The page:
Archive for the ‘Charity’ Category
In 2008, I wrote about the Macular Degeneration Association (MDA), a questionable charity whose actual mission seemed to be more about lining the pockets of its founder and his cronies than about supporting macular degeneration research or people suffering with the disease.
The charity doesn’t look any better now than it did then. Here’s an update…
I periodically post about organizations which can’t handle one of these two simple requests: (1) don’t spam me; (2) don’t send me junk mail. If an organization is incapable of implementing effective policies and procedures to accommodate these two straightforward requests from donors, they are probably also incapable of implementing effective, efficient policies and procedures for doing the work for which donors are sending them money.
I’ve had run-ins of varying magnitude about this with numerous organizations over the years. The ones that I post about here are the worst of the worst. They have either overtly refused to accommodate my requests, or claimed repeatedly, but falsely, that they had done so.
Today, I am forced to add Yad Sarah to this disreputable bunch. I am sorry to do this, because the work Yad Sarah claims to do is important, and because they appear to be respected by other organizations which I respect and tend to trust. However, after my experience with them, I must wonder how efficiently and effectively they use the money entrusted to them by donors to perform their mission.
My wife and I have supported literally hundreds of charitable organizations over the years. I donate on-line whenever possible, which means that many of these organizations have my email address. The vast majority of them are smart and reputable enough not to send me bulk email I didn’t agree to receive, or at worst to unsubscribe me from their bulk mailings when I ask them to do so.
Alas, there are a few organizations whose bulk email practices are so disreputable, so shameful, so entirely unacceptable, that when all else fails, my only remaining recourse is to attempt to shame them into cleaning up their act, and to urge others not to support them financially until they’ve done so.
Today, I am forced to condemn the American Foundation for the Blind (AFB) to the charity spammers’ hall of shame.
In a letter to the editor in the September 21 edition of the Boston Herald, one Christine Giroux wrote:
At the core of the health care controversy is the question of whether health care is a basic right held by every American citizen… We all need food, clothing and shelter. Are these basic rights too? … The truth is that these things are not rights and neither is health care.
I found her letter so astoundingly offensive that I had to write a response. Unfortunately, the Herald printed neither my response nor any other objecting to Giroux’s assertion that food, clothing and shelter are not basic rights. Perhaps this is because they felt the issue had already played itself out, or perhaps it’s because they agree with Giroux, or perhaps it’s because they didn’t think my letter was controversial enough, or perhaps they think they’ve printed too many letters from me recently :-). In any case, here’s what I wrote:
To the editor:
Attempting to contrast with the right to health care, Christine Giroux asks, “We all need food, clothing and shelter. Are these basic rights too?”
According to the millennia-old traditions and ethical code observed by me and my fellow Jews, the answer is clear and unequivocal: yes, of course they are!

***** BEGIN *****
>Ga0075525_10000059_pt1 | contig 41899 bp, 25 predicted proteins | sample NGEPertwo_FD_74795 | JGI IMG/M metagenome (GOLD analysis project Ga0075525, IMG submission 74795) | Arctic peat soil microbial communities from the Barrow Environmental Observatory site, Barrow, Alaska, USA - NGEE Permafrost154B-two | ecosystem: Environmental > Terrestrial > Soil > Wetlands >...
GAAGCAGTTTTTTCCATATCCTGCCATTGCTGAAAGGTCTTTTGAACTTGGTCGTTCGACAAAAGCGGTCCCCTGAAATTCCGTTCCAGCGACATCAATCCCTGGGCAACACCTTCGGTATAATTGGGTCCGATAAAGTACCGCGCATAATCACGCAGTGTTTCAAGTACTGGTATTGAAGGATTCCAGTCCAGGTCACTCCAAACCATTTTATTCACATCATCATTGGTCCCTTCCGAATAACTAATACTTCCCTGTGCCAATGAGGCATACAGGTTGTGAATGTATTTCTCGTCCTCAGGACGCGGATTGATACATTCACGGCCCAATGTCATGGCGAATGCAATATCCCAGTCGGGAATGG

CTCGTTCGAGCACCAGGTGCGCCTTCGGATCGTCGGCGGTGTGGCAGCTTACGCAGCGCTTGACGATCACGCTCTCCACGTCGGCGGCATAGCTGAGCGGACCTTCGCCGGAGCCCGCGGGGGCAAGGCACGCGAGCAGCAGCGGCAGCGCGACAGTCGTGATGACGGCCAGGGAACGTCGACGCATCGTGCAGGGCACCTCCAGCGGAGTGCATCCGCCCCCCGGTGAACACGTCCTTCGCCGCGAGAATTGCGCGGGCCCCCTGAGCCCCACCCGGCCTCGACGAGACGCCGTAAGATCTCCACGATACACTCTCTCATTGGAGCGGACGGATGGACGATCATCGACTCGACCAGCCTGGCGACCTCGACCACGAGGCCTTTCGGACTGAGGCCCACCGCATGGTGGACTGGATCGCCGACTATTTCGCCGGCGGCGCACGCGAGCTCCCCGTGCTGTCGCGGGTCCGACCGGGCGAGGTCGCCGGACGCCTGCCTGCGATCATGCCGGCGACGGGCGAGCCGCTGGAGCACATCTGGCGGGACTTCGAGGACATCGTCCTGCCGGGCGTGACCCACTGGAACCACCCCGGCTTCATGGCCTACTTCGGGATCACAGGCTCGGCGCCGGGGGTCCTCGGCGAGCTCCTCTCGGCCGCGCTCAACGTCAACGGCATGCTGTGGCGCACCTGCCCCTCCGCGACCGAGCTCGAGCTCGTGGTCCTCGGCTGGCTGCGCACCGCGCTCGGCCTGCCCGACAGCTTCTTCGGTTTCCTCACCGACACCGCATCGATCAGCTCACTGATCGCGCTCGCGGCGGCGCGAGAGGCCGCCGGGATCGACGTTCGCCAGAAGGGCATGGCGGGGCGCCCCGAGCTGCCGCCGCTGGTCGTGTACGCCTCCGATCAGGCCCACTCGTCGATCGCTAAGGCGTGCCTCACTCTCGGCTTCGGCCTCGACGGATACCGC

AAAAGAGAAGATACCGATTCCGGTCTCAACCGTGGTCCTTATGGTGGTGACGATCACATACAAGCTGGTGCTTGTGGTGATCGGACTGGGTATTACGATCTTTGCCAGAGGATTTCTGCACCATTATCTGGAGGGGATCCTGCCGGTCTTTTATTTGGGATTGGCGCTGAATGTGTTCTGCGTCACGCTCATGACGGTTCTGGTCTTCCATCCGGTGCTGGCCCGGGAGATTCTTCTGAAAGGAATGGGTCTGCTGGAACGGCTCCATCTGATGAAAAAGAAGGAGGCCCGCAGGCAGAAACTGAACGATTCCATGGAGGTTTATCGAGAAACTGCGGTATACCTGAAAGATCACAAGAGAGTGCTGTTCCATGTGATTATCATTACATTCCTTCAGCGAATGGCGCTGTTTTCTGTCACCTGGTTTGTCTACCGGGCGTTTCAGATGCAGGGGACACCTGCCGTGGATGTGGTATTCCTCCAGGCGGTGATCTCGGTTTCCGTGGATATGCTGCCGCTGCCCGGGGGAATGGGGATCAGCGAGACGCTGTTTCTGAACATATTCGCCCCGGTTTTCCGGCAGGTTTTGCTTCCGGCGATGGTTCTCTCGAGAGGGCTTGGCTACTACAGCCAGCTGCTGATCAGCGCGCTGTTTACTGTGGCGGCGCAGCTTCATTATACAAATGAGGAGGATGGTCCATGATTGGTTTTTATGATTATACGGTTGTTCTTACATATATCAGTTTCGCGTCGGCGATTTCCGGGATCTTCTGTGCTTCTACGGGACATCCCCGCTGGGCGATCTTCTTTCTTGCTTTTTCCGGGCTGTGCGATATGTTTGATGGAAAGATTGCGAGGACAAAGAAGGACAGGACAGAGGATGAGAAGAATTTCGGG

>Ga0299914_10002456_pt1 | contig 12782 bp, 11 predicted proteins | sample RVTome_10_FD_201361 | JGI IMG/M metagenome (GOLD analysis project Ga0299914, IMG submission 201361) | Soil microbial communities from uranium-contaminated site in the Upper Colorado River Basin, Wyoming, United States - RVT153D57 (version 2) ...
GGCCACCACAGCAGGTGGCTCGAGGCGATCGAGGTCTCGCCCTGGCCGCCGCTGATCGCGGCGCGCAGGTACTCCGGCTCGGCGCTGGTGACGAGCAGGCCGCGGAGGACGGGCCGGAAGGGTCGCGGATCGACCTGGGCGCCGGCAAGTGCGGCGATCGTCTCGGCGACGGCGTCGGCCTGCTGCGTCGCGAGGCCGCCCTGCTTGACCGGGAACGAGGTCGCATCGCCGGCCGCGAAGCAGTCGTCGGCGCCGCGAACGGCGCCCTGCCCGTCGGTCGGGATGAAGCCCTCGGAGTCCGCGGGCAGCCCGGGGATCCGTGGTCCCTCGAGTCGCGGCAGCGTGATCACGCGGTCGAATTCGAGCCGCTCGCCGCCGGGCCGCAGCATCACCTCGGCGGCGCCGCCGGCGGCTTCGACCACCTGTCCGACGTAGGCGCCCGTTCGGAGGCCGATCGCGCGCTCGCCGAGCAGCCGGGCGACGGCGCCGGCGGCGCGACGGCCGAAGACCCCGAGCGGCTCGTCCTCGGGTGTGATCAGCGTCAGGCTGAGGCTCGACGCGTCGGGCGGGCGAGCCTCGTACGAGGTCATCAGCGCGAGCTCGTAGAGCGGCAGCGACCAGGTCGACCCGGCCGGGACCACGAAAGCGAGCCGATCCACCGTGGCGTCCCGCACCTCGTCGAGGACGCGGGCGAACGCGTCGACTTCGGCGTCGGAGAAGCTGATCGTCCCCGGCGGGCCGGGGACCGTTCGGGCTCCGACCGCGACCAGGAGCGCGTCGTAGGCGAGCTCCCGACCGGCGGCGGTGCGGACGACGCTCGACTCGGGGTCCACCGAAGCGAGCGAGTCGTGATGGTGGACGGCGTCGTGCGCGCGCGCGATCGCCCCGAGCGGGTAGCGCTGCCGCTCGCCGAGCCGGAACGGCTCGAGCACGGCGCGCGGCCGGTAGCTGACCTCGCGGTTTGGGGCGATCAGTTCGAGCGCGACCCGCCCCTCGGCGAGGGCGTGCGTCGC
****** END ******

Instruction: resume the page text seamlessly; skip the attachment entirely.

Supporting the poor is not merely something to do if one feels like it. It is an obligation placed both on individuals and on the community (i.e., the government). Not only is it a good deed to support the poor; it is a grave sin against man and God to do otherwise.
While I would not presume to speak for other religions, I find it difficult to understand how many who deny these basic rights profess to follow a religion whose holy texts teach, “Let the man with two tunics share with him who has none, and let him who has food do likewise,” and, “If you wish to be complete, go and sell your possessions and give to the poor.”
American culture encourages the mistaken beliefs that poverty can be eliminated and that the poor are responsible for their own condition. While that may be true for some, the truth is that there will always be people who need the help of others, and help them we must.
Operation Smile started spamming me in 2004 after I donated to them on-line and gave them my email address so they could send me a receipt.
They have sent me spam on November 5, 2004; December 22, 2004; January 11, 2005; December 7, 2005; December 20, 2005; March 8, 2006; May 11, 2006; May 28, 2007; and November 4, 2008.
I have complained to them about the spam on November 7, 2004; January 9, 2005; December 8, 2005; May 28, 2007, and November 4, 2008. The one and only response I received was on January 11, 2005, when they apologized and claimed (falsely) that the spam would stop.
The American Institute Philanthropy gives Operation Smile a grade of rating of “D” (on an ABCDF scale). In contrast, Smile Train, another charity which does similar work, gets a “B-” grade.
Because of their poor grade and their penchant for spamming, I strongly discourage people from providing any support, financial or otherwise, to Operation Smile.
As I’ve written previously, I’ve been trying for almost a year to eliminate junk mail from my mailbox.
The main strategy I use for this is, quite simply, to ask the organizations that send me junk mail to stop, and to escalate my request when it goes unheeded. In extreme cases, where the escalation is also ignored, I complain to the Better Business Bureau.
This pretty much always works. I have never encountered an organization which has ignored all of my requests and even the BBB complaint. Until now, that is.